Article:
It was assumed for a long time that seals never visited Loch Ness. However, it is now established that they do follow the salmon into the loch on rare occasions.
But what about the dolphins and porpoises that are a tourist attraction along the Moray Firth? Is it possible that they could get into Loch Ness? Until now, it was assumed this was a task too great and there was no record of such an event. Indeed, the only possibility was the famous attempt by the Robert Rines team to deploy a couple of equipped dolphins into the loch. This project never saw the light of day when one of the dolphins died.
However, some months back, Fortean Investigator, Paul Cropper sent me a clipping which suggested otherwise (Paul is a fan of the Australian Bigfoot called the Yowie). This small paragraph is from the London Daily Mail of the 16th September 1914 (click on all subsequent clippings for sharper images).
So we have the incredible sight of not one porpoise but a whole school of them swimming in Loch Ness! I forwarded Paul's find to Adrian Shine at the Loch Ness Centre in Drumnadrochit and he managed to find further details from the local archives. The first clipping from the Highland News of the 5th September tells us more about what was witnessed.
So we have eight or nine porpoises in Loch Ness. Now when I pondered on all this and the improbability of it, I wondered if the correspondent had actually seen the Loch Ness Monster in its multi-hump aspect? I mused that if there was a large beast in Loch Ness, it was more probable to see that than a school of porpoises! However, a second clipping from the 19th found by Adrian puts us back in the porpoise camp. This appears to be the original correspondent replying to someone who was incredulous of the whole event. Here we read how the familiar "blowing" activity of porpoises was observed (a habit never reported in monster reports).
The article continues to quote an as yet untraced article which speaks of a journalist going out to investigate the matter. Indeed, it seems our witness was as much believed as a modern day Nessie witness as the journalist concluded it was merely a shoal of fish skimming along the surface of the water.
So what do we make of this possibly unique event? The first is that so far we only seem to have one person claiming to have seen these animals. Considering the active surface life of porpoises, one would presume others must have seen them. This muddies the waters somewhat and (according to Adrian Shine) the Inverness Courier does not seem to have run the story.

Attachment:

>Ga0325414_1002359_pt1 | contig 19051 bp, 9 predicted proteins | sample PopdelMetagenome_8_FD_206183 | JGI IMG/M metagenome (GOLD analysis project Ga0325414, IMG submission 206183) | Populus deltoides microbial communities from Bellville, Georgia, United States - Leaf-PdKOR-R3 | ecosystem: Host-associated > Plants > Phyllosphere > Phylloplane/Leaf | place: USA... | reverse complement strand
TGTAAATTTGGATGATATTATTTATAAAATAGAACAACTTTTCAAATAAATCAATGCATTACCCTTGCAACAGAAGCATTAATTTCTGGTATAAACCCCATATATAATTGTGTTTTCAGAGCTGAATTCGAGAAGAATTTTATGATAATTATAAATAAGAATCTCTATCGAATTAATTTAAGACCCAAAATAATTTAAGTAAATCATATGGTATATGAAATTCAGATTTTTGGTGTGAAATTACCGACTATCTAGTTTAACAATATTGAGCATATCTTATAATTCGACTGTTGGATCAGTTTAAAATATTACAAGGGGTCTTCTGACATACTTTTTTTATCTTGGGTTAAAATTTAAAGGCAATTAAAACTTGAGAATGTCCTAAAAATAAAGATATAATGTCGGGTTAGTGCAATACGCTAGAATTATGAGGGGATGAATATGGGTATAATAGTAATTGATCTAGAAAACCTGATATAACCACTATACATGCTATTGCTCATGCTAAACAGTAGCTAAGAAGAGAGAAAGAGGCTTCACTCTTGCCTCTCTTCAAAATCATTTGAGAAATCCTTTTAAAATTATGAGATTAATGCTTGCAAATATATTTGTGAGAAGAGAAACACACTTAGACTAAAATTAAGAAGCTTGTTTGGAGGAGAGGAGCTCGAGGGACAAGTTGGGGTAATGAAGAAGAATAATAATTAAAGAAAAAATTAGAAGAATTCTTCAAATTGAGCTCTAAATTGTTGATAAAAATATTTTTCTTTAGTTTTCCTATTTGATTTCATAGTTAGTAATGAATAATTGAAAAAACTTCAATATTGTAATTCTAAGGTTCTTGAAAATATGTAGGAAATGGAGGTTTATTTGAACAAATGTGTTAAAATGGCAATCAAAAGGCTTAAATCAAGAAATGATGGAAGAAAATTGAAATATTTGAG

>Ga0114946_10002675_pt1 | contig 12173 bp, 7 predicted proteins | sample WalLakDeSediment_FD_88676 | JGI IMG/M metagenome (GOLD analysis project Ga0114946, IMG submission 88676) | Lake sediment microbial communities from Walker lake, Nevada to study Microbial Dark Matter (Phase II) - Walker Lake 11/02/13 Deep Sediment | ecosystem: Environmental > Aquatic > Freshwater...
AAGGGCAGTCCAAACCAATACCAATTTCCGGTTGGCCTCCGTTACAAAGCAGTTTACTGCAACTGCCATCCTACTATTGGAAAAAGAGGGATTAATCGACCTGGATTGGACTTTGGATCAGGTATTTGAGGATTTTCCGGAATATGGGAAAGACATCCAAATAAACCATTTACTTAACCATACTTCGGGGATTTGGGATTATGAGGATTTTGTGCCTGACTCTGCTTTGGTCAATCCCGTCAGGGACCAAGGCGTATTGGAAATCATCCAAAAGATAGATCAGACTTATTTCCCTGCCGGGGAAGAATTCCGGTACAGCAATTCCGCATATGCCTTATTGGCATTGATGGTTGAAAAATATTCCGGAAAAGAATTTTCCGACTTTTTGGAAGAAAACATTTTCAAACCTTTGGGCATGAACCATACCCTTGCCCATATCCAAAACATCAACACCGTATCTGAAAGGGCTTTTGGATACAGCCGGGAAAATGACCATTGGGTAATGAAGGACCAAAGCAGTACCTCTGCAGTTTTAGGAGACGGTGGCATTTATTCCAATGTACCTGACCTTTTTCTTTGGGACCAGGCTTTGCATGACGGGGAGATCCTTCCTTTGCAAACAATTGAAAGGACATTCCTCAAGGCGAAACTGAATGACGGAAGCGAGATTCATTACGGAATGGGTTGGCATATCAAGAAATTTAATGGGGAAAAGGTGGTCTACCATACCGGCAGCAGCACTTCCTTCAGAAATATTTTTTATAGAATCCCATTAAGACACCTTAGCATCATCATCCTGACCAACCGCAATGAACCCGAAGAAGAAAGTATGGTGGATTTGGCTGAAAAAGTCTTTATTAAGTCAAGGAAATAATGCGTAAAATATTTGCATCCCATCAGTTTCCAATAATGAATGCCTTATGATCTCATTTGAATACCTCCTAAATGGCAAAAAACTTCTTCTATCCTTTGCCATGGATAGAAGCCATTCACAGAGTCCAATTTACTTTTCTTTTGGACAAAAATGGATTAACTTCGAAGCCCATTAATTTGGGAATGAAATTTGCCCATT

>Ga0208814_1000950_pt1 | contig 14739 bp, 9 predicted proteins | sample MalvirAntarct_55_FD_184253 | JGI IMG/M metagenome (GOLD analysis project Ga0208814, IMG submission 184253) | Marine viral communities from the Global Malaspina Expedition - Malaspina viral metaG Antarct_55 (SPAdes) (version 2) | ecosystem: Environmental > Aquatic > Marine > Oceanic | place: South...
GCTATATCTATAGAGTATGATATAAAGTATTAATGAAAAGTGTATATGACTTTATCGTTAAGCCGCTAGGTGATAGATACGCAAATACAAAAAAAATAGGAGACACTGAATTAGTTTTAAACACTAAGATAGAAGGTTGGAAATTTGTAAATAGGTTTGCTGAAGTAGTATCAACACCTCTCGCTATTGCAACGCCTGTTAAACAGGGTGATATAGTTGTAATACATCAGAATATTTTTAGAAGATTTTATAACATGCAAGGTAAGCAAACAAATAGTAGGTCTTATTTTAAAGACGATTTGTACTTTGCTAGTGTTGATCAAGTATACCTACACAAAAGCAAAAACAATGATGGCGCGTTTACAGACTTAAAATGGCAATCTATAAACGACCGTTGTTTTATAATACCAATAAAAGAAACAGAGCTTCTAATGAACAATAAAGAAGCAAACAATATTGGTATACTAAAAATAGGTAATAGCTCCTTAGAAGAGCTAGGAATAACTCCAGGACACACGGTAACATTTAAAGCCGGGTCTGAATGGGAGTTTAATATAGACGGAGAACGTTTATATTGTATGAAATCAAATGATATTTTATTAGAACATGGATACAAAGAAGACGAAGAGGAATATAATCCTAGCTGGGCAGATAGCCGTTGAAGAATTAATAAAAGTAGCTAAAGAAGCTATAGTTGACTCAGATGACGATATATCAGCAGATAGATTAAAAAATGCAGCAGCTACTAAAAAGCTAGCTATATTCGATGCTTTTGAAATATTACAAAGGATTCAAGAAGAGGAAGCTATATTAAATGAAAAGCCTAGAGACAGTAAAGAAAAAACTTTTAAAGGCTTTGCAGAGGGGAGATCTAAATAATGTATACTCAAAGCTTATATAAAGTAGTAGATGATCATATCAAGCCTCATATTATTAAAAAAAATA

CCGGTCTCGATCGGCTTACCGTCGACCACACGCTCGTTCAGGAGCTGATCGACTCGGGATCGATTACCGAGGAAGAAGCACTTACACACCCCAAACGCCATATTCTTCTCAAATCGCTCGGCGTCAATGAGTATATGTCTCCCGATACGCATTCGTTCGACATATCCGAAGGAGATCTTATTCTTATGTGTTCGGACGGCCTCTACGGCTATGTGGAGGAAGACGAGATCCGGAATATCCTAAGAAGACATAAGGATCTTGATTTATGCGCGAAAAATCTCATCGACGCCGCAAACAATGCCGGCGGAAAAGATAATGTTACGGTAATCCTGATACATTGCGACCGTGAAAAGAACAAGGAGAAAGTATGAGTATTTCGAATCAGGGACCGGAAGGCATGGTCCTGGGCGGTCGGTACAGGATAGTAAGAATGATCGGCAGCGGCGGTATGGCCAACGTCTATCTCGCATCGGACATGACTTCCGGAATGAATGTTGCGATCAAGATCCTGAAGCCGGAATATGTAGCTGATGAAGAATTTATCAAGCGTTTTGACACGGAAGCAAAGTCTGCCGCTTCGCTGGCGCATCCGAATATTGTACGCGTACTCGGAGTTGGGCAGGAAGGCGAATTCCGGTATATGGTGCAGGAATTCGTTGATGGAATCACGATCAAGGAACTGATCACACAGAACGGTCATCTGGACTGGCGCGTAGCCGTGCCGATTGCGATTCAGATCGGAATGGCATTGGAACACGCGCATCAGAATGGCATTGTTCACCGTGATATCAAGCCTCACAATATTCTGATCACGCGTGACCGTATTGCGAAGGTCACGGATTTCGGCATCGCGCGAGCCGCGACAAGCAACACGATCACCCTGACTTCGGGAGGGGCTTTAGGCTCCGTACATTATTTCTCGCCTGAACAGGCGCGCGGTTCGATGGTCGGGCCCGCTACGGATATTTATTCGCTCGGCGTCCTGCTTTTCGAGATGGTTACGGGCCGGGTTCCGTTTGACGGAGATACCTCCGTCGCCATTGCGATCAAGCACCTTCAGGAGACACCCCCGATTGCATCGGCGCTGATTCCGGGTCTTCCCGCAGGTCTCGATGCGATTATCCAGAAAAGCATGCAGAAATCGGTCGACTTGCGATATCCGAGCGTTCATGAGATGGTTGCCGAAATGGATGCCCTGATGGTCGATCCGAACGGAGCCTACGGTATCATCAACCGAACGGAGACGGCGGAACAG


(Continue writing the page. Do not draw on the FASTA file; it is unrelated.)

Secondly, could it have been dolphins rather than porpoises? Now, how you can tell the difference between the two from distance is not clear to me but the porpoise has in its favour that they can be half the size of a Bottlenose dolphin and hence could negotiate a river spate into Loch Ness more easily. But whatever the species, it no lessens this remarkable event.
Thirdly, it may be asked whether there were any claimed stories about the Loch Ness Monster at that time (as told retrospectively by people after 1933)? There were actually two stories of something seen in 1914, but there were in July and I suspect may have been the same sighting.
All in all, it is a strange tale in its own right. Almost 100 years on, the implication is that there is a mass of porpoise skeletons lying at the bottom of Loch Ness somewhere, doubtless covered in silt by now.
How did they meet their end? Did they encounter the loch's most famous denizen and will such an event ever be witnessed again? It all adds to the lore and fascination of Scotland's most mysterious loch.
Adrian Shine sent me another clipping from the Northern Chronicle for the 16th September 1914 which adds one or two more details to this uniquely recorded event.